A Louisiana sheriff's office has removed Christian-themed posts that cited biblical passages from its Facebook page after it received a complaint from one of the United States' most prominent atheist legal organizations.
The Washington Parish Sheriff's Office has removed posts that shared scripture and promoted Christian content after it was pressured to do so by the Wisconsin-based Freedom From Religion Foundation, an organization that advocates for a strict separation of church and state, last summer.
FFRF staff attorney Andrew Seidel sent a letter to Sheriff Randy Seal last June that complained about how Seal was quoting Scripture in his official statements and how the office's public Facebook page was promoting Christianity and posting Bible verses.
The FFRF is known for sending letters to school districts and local government offices warning that they might be sued if Christianity or Judaism are perceived as being advocated by administrators, faculty or city officials.
According to the letter, a concerned local resident contacted FFRF about the issue. The letter details a number of instances in which Seal or his office have shared scripture or promoted Christianity through social media.
Last June, the cover photo for sheriff's office Facebook page stated, "Lord when I sit in the chair of leadership, please do not let it be said that the chair is still empty."
The letter also complained about an Easter 2017 Facebook post from the office's account that read, "Around the world today Christians unite to celebrate the sacrifice and resurrection of our Savior Jesus."
Seidel also voiced displeasure with a Christmas post in December 2016 that read: "Many centuries ago, the Jewish Prophet Isaiah said, 'For unto us a child is born, unto us a son is given: and the government shall be upon his shoulder: and his name shall be called Wonderful, Counsellor, The Mighty God, The everlasting Father, the Prince of Peace,' (Isaiah 9:6 KJV). That prophecy was fulfilled hundreds of years later with the birth of Jesus, and it is His birth that we celebrate during this Christmas season."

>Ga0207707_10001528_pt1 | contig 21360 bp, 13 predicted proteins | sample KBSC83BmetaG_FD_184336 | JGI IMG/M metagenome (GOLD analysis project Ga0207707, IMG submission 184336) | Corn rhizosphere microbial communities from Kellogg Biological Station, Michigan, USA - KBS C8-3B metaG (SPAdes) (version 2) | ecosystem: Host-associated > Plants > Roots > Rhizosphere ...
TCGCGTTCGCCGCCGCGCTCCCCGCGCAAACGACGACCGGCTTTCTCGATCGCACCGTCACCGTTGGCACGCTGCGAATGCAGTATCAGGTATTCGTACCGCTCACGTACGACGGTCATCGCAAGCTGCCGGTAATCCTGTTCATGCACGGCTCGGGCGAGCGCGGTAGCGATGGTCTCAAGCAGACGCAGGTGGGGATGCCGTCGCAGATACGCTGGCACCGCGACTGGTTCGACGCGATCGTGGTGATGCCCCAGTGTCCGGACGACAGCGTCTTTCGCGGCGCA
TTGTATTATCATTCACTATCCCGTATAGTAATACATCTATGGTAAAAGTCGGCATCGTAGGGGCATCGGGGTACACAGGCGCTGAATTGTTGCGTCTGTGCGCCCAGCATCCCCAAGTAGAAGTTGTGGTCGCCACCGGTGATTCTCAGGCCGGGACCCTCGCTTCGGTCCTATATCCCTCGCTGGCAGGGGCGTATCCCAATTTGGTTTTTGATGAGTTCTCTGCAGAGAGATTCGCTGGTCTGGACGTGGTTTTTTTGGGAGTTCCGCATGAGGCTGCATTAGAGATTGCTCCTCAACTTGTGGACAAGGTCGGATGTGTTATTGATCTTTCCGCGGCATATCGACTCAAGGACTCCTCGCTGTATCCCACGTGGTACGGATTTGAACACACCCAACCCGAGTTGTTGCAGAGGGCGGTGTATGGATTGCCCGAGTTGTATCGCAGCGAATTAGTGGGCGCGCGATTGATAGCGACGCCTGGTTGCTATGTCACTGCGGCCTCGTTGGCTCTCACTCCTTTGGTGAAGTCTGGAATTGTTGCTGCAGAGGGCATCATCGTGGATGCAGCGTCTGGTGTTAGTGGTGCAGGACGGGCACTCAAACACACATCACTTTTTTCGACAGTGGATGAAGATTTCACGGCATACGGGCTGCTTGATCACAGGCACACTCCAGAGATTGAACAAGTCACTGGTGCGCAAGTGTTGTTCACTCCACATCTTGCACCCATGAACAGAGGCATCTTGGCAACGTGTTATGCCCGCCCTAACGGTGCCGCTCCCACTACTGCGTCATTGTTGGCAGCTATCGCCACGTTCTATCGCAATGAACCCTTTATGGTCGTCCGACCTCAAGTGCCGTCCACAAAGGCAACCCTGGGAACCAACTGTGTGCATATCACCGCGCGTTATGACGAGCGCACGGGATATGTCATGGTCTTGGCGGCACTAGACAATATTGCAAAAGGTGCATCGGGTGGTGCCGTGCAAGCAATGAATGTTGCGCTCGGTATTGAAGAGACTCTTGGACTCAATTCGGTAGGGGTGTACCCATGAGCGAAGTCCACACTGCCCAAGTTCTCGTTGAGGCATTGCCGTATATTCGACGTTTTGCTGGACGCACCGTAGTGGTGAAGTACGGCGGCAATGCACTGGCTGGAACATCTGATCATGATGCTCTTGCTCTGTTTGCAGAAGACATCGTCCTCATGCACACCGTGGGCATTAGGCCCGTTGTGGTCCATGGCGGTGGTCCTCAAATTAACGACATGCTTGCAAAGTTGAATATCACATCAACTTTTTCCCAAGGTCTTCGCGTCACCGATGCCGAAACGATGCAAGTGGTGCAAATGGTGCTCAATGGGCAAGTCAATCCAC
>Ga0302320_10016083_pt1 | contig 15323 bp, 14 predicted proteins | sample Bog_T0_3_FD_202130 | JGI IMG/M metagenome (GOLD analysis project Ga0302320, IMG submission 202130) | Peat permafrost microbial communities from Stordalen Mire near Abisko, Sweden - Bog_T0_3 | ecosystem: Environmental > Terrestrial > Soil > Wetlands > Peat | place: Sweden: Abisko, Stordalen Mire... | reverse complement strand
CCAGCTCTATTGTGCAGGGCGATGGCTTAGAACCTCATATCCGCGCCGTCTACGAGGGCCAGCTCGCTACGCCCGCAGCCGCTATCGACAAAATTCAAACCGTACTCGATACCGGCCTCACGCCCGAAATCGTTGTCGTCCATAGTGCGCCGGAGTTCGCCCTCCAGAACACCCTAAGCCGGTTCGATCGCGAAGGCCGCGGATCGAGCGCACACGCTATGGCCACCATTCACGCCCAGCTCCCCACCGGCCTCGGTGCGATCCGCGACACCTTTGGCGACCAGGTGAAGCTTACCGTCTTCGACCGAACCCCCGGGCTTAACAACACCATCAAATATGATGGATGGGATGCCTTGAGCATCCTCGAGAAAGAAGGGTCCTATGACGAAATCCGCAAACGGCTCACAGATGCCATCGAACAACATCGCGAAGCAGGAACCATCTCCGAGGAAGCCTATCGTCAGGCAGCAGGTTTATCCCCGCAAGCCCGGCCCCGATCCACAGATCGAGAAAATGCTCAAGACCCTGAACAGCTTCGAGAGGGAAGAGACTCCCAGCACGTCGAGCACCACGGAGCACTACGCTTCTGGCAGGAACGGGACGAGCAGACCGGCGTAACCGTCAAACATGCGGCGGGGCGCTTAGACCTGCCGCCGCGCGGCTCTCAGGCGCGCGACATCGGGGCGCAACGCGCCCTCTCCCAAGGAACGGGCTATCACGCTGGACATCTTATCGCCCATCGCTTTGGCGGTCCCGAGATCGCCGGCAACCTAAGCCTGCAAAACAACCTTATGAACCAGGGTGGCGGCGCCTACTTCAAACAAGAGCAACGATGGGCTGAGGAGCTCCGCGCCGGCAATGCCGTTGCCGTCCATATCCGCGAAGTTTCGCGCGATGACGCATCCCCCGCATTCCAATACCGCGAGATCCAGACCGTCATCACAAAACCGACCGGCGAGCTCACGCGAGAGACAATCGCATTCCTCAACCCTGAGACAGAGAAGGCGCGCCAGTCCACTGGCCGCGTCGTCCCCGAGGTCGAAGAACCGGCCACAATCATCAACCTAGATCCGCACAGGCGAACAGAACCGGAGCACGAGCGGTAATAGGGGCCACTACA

FFRF was also upset that Seal hosted a prayer event in September 2015 and used the office's Facebook page to promote it with a post that cited Psalms 145:18, Philippians 4:6, and 2 Chronicles 7:14.
Other posts from the Facebook page through the years have cited passages like John 15:13.
Seidel argued in his letter that such posts constitute a promotion of Christianity over other religions and non-religions and constitute a violation of the Establishment Clause of the First Amendment to the U.S. Constitution.
The letter asserts that such actions show non-Christian citizens of the parish that they are not favored members of the political community.
"The Supreme Court has long recognized that the First Amendment 'mandates governmental neutrality between religion and religion, and between religion and nonreligion,'" Seidel wrote.
"The Supreme Court has also held that public officials may not seek to advance or promote religion, specifically stating, 'If there is any fixed star in our constitutional constellation, it is that no official, high or petty, can prescribe what shall be orthodox in politics, nationalism, religion, or other matters of opinion or force citizens to confess by word or act their faith therein,'" Seidel explained. "Your statements, and the posts promoting Christianity on the Washington Parish Sheriff Office's social media page, fail to respect the Constitution's mandate of neutrality."
FFRF called on the sheriff's office to remove all religious posts from their social media pages and to halt its practices of promoting faith.
On Thursday, FFRF announced that the sheriff's office finally acted on the letter.
"The Washington Parish Sheriff's Office read FFRF's message clearly," FFRF reported in a news release. "The department's legal counsel recently informed FFRF that the Bible verses and highly religious posts have been deleted from the official Facebook page."
The Christian Post reached out the Washington Parish Sheriff's Office for more clarification about whether it will cease completely in posting Bible verses and posts promoting Christianity. CP also sought clarification about whether or not Seal will refrain from quoting scriptures in his official statements. A response is pending.
Although FFRF claims to have put an end to the Seal's "sermonizing over the department's official social media" and a "stop this troublingly unconstitutional impulse," it should be noted that Seal posted a lengthy Christmas message on Facebook on Dec. 22.
Although Seal's post did not cite scripture, it labeled Christmas the "most significant holiday experience."
"This is a time not only for giving and receiving gifts, but also for deep reflection on the meaning of Christmas as it pertains to us as individuals and to our families and our nation," the post reads. "Christmas is a time of gifts under the tree, lights in the windows, cards in the mail, stockings hanging in the family room, dinners with family and friends, and greetings of 'Merry Christmas' to those whom we see in our daily lives. Such things bring joy to many."